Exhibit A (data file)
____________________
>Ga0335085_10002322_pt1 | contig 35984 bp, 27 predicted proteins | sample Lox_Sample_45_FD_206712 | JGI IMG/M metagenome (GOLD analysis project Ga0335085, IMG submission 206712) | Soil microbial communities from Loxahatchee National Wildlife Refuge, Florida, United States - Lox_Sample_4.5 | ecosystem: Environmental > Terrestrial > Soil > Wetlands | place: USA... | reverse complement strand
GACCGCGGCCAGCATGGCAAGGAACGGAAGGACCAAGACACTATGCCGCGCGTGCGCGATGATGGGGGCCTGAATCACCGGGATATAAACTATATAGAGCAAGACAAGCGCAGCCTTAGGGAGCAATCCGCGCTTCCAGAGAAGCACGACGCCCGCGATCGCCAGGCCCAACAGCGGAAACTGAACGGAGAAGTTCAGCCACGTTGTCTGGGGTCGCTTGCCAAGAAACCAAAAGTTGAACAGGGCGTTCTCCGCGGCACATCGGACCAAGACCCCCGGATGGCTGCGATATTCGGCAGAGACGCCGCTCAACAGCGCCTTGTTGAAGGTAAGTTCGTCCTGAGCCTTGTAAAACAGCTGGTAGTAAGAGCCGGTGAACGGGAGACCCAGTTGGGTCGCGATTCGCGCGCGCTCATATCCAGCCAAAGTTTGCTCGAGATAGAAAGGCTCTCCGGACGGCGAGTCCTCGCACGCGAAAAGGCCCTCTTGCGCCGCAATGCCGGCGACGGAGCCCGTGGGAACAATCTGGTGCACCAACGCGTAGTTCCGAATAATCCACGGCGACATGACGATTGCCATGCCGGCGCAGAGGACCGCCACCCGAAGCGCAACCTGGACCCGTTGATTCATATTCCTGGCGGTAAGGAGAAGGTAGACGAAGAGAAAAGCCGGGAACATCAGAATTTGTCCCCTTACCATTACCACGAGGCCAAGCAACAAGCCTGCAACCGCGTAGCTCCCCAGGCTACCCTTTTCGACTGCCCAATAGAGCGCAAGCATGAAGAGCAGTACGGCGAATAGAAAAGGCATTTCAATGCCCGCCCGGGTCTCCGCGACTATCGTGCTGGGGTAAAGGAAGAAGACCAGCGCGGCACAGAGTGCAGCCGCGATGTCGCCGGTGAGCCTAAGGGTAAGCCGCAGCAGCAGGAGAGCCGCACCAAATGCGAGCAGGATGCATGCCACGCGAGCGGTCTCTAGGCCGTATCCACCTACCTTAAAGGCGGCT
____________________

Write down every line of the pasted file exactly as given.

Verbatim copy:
>Ga0335085_10002322_pt1 | contig 35984 bp, 27 predicted proteins | sample Lox_Sample_45_FD_206712 | JGI IMG/M metagenome (GOLD analysis project Ga0335085, IMG submission 206712) | Soil microbial communities from Loxahatchee National Wildlife Refuge, Florida, United States - Lox_Sample_4.5 | ecosystem: Environmental > Terrestrial > Soil > Wetlands | place: USA... | reverse complement strand
GACCGCGGCCAGCATGGCAAGGAACGGAAGGACCAAGACACTATGCCGCGCGTGCGCGATGATGGGGGCCTGAATCACCGGGATATAAACTATATAGAGCAAGACAAGCGCAGCCTTAGGGAGCAATCCGCGCTTCCAGAGAAGCACGACGCCCGCGATCGCCAGGCCCAACAGCGGAAACTGAACGGAGAAGTTCAGCCACGTTGTCTGGGGTCGCTTGCCAAGAAACCAAAAGTTGAACAGGGCGTTCTCCGCGGCACATCGGACCAAGACCCCCGGATGGCTGCGATATTCGGCAGAGACGCCGCTCAACAGCGCCTTGTTGAAGGTAAGTTCGTCCTGAGCCTTGTAAAACAGCTGGTAGTAAGAGCCGGTGAACGGGAGACCCAGTTGGGTCGCGATTCGCGCGCGCTCATATCCAGCCAAAGTTTGCTCGAGATAGAAAGGCTCTCCGGACGGCGAGTCCTCGCACGCGAAAAGGCCCTCTTGCGCCGCAATGCCGGCGACGGAGCCCGTGGGAACAATCTGGTGCACCAACGCGTAGTTCCGAATAATCCACGGCGACATGACGATTGCCATGCCGGCGCAGAGGACCGCCACCCGAAGCGCAACCTGGACCCGTTGATTCATATTCCTGGCGGTAAGGAGAAGGTAGACGAAGAGAAAAGCCGGGAACATCAGAATTTGTCCCCTTACCATTACCACGAGGCCAAGCAACAAGCCTGCAACCGCGTAGCTCCCCAGGCTACCCTTTTCGACTGCCCAATAGAGCGCAAGCATGAAGAGCAGTACGGCGAATAGAAAAGGCATTTCAATGCCCGCCCGGGTCTCCGCGACTATCGTGCTGGGGTAAAGGAAGAAGACCAGCGCGGCACAGAGTGCAGCCGCGATGTCGCCGGTGAGCCTAAGGGTAAGCCGCAGCAGCAGGAGAGCCGCACCAAATGCGAGCAGGATGCATGCCACGCGAGCGGTCTCTAGGCCGTATCCACCTACCTTAAAGGCGGCT